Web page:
Bill C-31 Reaches 20th Anniversary

Wednesday, June 29, 2005 at 13:14



Yesterday was the 20th anniversary of the implementation of Bill C-31, a piece of legislation that is being widely criticized in First Nations circles.


The bill was primarily created to allow First Nations women to recover and hang on to their Indian status after marrying non-native husbands.


But it also puts conditions on how offspring from those unions, and their children, qualify for Indian status.


The Assembly of First Nations says, as a result, the population of status Indians is declining at a rapid rate. In fact, it’s estimated that by 2010, nearly 20 per cent of First Nations children will no longer be eligible for status.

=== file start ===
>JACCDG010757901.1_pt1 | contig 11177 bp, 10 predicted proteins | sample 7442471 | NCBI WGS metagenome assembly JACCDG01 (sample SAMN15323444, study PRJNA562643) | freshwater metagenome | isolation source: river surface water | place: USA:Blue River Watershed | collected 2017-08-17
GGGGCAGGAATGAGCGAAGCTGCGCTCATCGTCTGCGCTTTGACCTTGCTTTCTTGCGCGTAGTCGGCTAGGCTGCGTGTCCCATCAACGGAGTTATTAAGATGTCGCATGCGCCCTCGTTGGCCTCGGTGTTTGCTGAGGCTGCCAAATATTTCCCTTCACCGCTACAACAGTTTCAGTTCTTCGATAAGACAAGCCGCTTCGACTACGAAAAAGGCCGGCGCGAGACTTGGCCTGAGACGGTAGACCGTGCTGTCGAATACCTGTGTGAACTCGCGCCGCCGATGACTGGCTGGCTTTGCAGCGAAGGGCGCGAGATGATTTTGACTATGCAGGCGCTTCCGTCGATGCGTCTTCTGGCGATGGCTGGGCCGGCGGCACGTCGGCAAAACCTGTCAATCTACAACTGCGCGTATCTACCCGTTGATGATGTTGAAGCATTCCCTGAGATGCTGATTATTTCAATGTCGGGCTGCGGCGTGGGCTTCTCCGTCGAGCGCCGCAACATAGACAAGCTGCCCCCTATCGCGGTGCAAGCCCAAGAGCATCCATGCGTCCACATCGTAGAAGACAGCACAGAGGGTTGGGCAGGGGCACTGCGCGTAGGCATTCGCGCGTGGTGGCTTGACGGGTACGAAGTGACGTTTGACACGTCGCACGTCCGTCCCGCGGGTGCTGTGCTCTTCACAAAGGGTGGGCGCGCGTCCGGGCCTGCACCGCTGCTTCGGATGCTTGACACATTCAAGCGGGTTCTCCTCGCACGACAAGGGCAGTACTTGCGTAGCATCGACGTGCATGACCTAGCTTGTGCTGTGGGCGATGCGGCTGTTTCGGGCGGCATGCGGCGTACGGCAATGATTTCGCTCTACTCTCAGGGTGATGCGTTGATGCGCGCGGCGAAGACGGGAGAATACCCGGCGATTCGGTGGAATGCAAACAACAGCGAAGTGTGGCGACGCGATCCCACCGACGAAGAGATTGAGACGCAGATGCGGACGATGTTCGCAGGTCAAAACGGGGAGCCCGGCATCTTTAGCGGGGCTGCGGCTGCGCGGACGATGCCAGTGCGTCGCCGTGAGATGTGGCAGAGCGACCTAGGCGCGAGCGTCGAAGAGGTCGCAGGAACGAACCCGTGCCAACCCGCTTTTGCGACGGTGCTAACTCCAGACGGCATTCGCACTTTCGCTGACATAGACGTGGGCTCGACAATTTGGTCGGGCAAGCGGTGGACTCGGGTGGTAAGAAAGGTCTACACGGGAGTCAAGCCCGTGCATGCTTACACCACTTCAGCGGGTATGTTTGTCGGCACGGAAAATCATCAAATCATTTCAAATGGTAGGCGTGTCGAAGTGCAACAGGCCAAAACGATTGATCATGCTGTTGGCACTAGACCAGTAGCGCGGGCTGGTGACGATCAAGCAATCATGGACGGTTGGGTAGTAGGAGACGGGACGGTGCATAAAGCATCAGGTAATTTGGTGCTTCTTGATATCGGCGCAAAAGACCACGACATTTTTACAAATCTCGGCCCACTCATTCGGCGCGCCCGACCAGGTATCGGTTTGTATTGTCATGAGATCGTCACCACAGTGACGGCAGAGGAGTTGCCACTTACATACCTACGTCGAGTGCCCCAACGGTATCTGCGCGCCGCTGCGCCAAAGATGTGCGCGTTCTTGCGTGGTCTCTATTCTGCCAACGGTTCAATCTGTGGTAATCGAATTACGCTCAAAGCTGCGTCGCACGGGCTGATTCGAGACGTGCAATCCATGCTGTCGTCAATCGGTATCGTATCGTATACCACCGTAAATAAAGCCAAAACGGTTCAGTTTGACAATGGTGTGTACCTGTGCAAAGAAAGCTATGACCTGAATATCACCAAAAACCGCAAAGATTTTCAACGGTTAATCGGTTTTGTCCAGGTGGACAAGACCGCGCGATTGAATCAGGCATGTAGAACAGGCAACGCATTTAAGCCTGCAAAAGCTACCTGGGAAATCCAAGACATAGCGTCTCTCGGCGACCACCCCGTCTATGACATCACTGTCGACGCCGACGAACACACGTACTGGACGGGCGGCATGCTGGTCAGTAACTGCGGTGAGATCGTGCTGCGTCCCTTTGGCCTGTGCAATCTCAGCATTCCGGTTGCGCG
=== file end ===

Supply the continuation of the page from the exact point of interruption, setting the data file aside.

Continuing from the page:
AFN chief Phil Fontaine says it is morally, politically and legally wrong for the government to tell First Nations who their citizens are.


Fontaine also says Ottawa is in a clear conflict of interest here because the number of registered Indians has financial implications for the government.


He’s again calling on the government to transfer citizenship decision-making powers to First Nations governments.


Cree court judge Gerry Morin recently told a UN-sponsored human rights conference that Bill C-31 amounts to “legislative genocide” for First Nations people.